• Abstract: Publication date: September 2019Source: Algal Research, Volume 42Author(s): Mahnaz Hadizadeh, Hamideh Ofoghi, Mehran Kianirad, Zohreh Amidi Background and objectiveArthrospira platensis, an edible microalga approved by the World Health Organization, is known to be a rich natural source of valuable secondary metabolites with medicinal properties. The aim of this research was to determine the effect of salicylic acid (an abiotic elicitor) on biomass production, as well as the amount of alkaloids accumulated in Arthrospira platensis.Materials and methodsSalicylic acid was added to the medium culture at different concentrations on the third, seventh, tenth, fourteenth, and seventeenth days and its effects were determined after 24 h. The presence of alkaloid in the methanol extracts was confirmed by thin layer chromatography and quantified by bromocresol green.ResultsThe biomass and alkaloid production was increased with 5 and 20 μM salicylic acid treatment, whereas salicylic acid at 100 μM had a negative effect on the growth and biomass accumulation. The concentrations of alkaloids in control cultures ranged from 31.0 ± 1.0 to 44.1 ± 0.7 μg Atropine/mg extract. The highest value of total alkaloids was obtained in cells treated with salicylic acid at a concentration of 5 μM, followed by 20 μM by the 15th day of culture; the levels were 1.7 and 1.4 times of the control, respectively.ConclusionFrom the study, it is clear that the positive effect of salicylic acid on the growth and alkaloid production would make this elicitor an interesting candidate for increasing productivity in large scale process enterprises.
  • An integrated microfluidic chip for treatment and detection of microalgae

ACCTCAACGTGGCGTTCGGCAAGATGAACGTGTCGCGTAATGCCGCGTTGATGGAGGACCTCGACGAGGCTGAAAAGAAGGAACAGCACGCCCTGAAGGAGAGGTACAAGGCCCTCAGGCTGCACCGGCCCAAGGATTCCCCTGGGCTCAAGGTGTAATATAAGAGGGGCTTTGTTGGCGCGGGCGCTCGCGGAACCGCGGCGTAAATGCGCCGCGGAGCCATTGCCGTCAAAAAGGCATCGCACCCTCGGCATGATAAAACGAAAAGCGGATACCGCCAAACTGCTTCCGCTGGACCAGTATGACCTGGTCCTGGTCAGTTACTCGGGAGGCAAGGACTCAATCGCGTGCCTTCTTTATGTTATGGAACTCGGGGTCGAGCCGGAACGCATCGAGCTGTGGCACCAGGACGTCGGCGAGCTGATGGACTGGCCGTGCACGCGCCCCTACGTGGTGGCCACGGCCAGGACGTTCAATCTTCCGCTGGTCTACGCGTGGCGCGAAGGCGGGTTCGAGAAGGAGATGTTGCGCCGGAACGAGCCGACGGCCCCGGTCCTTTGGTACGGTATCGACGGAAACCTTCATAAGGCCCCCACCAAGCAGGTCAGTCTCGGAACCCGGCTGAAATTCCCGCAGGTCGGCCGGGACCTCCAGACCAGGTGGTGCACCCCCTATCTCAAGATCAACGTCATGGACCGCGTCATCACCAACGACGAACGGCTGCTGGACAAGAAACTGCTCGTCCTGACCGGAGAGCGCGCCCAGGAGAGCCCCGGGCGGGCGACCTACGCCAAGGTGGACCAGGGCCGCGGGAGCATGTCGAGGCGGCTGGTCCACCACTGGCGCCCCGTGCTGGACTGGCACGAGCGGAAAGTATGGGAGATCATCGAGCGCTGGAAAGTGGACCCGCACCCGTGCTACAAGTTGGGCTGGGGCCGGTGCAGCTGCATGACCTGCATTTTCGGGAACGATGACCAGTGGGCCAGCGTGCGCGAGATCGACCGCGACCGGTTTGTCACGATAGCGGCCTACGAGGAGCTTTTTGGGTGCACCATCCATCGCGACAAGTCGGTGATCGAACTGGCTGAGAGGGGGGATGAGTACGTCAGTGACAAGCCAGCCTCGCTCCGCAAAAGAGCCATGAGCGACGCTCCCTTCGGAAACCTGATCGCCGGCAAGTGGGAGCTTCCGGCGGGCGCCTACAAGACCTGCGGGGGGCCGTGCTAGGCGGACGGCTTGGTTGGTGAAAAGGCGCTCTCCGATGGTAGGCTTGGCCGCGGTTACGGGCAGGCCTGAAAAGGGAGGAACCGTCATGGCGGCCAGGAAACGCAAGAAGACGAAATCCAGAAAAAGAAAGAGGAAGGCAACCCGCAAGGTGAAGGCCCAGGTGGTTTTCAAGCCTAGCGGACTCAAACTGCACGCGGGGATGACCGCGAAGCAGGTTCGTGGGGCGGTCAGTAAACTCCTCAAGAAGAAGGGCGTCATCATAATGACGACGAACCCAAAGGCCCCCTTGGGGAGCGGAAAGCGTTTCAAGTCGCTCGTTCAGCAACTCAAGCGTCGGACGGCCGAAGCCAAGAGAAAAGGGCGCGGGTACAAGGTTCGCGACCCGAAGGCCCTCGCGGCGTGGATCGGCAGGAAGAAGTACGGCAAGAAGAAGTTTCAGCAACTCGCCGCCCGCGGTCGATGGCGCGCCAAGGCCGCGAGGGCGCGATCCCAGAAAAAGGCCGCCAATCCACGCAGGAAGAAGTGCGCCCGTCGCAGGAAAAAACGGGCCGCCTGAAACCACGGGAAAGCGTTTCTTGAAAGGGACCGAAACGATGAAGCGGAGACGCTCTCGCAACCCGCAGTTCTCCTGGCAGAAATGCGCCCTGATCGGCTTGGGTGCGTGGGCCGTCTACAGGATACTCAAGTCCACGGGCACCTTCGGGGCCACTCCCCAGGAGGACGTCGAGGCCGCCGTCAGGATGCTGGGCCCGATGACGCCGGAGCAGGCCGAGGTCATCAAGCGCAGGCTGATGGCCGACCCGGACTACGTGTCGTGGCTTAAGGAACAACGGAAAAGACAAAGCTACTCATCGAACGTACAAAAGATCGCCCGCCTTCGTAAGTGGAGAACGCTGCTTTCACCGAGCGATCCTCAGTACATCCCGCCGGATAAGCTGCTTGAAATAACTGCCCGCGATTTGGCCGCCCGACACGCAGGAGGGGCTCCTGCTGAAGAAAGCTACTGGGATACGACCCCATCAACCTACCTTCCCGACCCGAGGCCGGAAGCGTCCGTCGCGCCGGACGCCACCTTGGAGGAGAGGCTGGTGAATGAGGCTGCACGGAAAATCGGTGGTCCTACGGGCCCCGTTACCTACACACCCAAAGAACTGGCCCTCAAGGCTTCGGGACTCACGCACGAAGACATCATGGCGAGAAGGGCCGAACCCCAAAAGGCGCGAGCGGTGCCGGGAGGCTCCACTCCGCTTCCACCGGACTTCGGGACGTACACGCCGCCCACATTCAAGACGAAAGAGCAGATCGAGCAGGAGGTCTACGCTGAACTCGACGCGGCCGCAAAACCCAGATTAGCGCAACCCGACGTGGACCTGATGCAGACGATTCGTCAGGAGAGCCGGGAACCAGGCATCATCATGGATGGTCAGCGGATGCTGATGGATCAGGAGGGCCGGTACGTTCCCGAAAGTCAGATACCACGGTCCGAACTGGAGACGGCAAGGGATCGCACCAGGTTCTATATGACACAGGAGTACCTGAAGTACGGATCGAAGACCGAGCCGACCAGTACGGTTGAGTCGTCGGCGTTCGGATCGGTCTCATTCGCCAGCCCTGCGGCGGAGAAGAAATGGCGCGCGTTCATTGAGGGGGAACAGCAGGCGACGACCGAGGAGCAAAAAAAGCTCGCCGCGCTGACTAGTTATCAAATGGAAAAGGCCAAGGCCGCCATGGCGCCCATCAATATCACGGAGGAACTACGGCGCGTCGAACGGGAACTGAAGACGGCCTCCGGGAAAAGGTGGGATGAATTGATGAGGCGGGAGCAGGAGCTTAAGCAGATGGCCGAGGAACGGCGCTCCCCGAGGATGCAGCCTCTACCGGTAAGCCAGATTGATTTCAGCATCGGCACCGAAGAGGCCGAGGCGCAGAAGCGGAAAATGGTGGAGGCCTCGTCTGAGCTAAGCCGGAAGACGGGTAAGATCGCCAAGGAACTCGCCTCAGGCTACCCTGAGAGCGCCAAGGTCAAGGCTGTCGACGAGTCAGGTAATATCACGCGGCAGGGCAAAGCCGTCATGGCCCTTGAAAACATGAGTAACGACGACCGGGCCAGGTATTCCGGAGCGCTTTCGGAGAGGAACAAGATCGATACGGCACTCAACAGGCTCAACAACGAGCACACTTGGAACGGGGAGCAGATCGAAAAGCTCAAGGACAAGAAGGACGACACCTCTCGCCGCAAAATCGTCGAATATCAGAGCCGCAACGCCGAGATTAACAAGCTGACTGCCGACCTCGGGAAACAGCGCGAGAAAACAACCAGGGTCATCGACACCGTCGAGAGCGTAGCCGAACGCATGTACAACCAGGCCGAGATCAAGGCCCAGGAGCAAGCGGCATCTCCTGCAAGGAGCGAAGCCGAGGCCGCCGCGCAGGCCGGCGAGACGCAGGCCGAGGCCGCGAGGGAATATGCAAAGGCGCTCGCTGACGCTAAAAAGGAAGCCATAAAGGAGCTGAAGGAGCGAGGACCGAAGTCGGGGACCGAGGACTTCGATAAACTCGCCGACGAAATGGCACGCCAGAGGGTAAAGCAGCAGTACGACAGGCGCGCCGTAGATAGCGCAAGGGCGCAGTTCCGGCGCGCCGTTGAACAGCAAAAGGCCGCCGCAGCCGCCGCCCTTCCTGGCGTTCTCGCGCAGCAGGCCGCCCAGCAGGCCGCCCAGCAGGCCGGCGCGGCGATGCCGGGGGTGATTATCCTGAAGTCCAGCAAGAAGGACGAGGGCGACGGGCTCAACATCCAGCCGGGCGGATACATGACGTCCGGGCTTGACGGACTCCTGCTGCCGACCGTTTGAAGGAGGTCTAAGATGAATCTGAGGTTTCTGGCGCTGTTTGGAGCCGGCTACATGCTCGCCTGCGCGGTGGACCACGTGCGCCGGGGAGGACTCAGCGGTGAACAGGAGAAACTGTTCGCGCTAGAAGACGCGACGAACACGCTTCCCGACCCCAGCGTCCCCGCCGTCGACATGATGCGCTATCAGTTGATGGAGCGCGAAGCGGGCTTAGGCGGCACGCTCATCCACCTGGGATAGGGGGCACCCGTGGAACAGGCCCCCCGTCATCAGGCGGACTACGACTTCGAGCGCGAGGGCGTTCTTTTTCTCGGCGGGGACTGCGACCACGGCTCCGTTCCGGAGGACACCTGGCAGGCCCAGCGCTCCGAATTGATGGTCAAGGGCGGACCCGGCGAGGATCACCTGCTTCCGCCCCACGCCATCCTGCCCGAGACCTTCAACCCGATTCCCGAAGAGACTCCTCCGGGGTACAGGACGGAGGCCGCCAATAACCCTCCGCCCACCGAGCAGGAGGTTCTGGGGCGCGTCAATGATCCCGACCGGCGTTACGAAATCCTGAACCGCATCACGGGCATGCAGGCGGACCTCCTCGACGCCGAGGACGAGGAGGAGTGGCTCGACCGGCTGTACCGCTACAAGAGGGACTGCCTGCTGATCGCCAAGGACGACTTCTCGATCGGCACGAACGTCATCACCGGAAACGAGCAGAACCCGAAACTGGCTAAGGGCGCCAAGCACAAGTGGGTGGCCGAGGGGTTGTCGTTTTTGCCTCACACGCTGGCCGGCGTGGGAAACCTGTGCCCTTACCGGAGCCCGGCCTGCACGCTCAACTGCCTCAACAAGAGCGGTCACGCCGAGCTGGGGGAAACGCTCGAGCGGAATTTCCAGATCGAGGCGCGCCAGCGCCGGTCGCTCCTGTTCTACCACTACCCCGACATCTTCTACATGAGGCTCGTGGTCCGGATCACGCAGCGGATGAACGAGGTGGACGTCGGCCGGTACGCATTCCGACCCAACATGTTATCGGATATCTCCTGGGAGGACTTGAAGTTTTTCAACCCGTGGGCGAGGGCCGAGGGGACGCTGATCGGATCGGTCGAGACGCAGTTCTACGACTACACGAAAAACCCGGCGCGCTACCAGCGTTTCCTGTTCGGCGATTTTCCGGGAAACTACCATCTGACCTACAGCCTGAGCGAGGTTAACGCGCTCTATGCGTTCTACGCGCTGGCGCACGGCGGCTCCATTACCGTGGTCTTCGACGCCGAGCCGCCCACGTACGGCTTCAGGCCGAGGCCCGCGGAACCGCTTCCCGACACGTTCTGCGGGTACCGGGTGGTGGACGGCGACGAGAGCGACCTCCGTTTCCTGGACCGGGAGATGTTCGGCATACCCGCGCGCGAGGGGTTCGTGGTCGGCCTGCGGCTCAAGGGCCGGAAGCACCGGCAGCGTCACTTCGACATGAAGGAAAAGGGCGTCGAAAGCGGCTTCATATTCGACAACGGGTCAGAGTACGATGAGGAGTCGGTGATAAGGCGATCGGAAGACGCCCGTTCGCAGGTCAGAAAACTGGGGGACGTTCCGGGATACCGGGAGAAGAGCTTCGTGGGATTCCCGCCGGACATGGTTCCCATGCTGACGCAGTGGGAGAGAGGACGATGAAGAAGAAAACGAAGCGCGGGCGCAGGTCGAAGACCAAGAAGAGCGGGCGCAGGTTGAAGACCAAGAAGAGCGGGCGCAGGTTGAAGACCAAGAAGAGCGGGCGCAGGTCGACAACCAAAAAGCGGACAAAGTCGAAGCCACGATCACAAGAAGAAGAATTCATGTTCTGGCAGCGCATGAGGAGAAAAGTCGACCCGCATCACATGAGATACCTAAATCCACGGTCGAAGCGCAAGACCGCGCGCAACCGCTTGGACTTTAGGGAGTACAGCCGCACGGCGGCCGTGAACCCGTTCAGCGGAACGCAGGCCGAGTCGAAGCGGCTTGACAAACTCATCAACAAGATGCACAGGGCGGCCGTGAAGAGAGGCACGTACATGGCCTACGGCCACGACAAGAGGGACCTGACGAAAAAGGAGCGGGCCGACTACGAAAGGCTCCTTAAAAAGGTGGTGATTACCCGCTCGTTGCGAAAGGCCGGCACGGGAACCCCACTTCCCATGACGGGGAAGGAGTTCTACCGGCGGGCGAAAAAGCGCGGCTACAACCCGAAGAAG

• Abstract: Publication date: September 2019Source: Algal Research, Volume 42Author(s): Junsheng Wang, Ge Wang, Mengmeng Chen, Yanjuan Wang, Gege Ding, Yichi Zhang, Yuejun Kang, Xinxiang Pan As the most economic means of international transportation for massive cargo, marine transportation contributes significantly to the world trading and economics. However, there are large number of microalgae cells and other exotic organisms carried in the ballast water, which may seriously damage the marine ecological environment along the transportation routes of the ships. Microalgae cells and online treatment of the microalgae-rich ballast water have become a pressing demand for ballast water management. Herein, we developed an automatic microfluidic system based on laser-induced chlorophyll fluorescence for real-time detection of microalgae in ballast water samples. This system is highly advantageous compared to the conventional method that requires tedious operation procedures, prolonged detection time, and complex analytical process. Moreover, we introduced chemical methods for fast and effective treatment of the microalgae cells in ballast water. For this purpose, a microfluidic concentration gradient generator was used for fast screening the optimal concentration of chemicals to rapidly reduce the microalgae population in the corresponding ballast water. To the best of our knowledge, this is the first time to combine an automatic high-throughput detection system and a gradient concentration chip for in situ analysis and treatment of ballast water.